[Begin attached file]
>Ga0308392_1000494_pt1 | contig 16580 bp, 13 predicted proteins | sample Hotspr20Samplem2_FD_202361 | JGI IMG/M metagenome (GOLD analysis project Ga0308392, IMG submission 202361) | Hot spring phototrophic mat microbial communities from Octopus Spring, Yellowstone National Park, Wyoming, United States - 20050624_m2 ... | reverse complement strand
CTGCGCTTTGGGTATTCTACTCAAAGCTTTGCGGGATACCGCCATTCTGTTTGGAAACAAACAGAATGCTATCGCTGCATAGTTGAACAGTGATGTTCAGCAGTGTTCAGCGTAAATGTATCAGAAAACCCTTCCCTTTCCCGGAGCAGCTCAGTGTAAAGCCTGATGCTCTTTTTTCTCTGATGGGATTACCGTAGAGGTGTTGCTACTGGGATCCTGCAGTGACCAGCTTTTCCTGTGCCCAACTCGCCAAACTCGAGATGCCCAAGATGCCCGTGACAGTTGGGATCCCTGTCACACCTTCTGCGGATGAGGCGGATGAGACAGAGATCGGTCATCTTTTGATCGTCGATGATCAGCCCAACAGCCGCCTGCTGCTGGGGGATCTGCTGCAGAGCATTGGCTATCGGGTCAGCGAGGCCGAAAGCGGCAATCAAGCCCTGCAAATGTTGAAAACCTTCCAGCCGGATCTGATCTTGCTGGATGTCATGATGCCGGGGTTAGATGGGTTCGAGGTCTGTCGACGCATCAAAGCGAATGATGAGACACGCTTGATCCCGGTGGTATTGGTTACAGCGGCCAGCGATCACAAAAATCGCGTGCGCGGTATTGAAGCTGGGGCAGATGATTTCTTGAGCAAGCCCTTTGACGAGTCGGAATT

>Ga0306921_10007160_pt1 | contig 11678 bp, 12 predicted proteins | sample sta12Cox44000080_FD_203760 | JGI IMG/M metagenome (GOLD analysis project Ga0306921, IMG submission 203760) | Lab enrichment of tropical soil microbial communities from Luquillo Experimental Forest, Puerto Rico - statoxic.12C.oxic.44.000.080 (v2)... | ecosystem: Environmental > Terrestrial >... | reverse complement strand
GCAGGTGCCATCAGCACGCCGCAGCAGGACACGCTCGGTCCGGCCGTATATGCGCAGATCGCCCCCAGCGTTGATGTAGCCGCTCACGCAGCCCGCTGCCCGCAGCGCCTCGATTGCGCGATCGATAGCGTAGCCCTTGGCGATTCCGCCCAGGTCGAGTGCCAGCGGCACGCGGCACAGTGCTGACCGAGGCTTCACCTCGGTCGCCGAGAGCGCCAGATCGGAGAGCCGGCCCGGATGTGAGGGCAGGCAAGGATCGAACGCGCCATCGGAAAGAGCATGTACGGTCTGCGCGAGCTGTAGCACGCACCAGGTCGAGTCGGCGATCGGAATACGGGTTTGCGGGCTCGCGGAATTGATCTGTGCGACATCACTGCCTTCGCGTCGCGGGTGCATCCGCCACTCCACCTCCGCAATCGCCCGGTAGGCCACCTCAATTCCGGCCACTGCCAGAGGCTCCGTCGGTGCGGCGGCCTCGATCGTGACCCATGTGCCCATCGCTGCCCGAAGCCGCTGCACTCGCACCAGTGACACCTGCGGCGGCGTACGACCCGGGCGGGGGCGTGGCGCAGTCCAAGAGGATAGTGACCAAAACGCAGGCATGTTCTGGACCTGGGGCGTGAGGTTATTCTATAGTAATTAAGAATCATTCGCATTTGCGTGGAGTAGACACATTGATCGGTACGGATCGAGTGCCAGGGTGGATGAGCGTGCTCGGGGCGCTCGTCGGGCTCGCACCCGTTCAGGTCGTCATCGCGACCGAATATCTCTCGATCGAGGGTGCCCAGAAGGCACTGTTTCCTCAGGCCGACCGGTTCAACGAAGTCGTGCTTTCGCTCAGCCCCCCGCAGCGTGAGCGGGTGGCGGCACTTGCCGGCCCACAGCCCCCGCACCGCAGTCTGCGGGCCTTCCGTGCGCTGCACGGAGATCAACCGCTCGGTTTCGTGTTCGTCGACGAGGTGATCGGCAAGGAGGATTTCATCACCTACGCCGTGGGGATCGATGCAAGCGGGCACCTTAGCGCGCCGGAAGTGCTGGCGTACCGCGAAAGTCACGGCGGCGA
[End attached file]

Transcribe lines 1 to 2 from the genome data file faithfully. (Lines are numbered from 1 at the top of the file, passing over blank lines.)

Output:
>Ga0308392_1000494_pt1 | contig 16580 bp, 13 predicted proteins | sample Hotspr20Samplem2_FD_202361 | JGI IMG/M metagenome (GOLD analysis project Ga0308392, IMG submission 202361) | Hot spring phototrophic mat microbial communities from Octopus Spring, Yellowstone National Park, Wyoming, United States - 20050624_m2 ... | reverse complement strand
CTGCGCTTTGGGTATTCTACTCAAAGCTTTGCGGGATACCGCCATTCTGTTTGGAAACAAACAGAATGCTATCGCTGCATAGTTGAACAGTGATGTTCAGCAGTGTTCAGCGTAAATGTATCAGAAAACCCTTCCCTTTCCCGGAGCAGCTCAGTGTAAAGCCTGATGCTCTTTTTTCTCTGATGGGATTACCGTAGAGGTGTTGCTACTGGGATCCTGCAGTGACCAGCTTTTCCTGTGCCCAACTCGCCAAACTCGAGATGCCCAAGATGCCCGTGACAGTTGGGATCCCTGTCACACCTTCTGCGGATGAGGCGGATGAGACAGAGATCGGTCATCTTTTGATCGTCGATGATCAGCCCAACAGCCGCCTGCTGCTGGGGGATCTGCTGCAGAGCATTGGCTATCGGGTCAGCGAGGCCGAAAGCGGCAATCAAGCCCTGCAAATGTTGAAAACCTTCCAGCCGGATCTGATCTTGCTGGATGTCATGATGCCGGGGTTAGATGGGTTCGAGGTCTGTCGACGCATCAAAGCGAATGATGAGACACGCTTGATCCCGGTGGTATTGGTTACAGCGGCCAGCGATCACAAAAATCGCGTGCGCGGTATTGAAGCTGGGGCAGATGATTTCTTGAGCAAGCCCTTTGACGAGTCGGAATT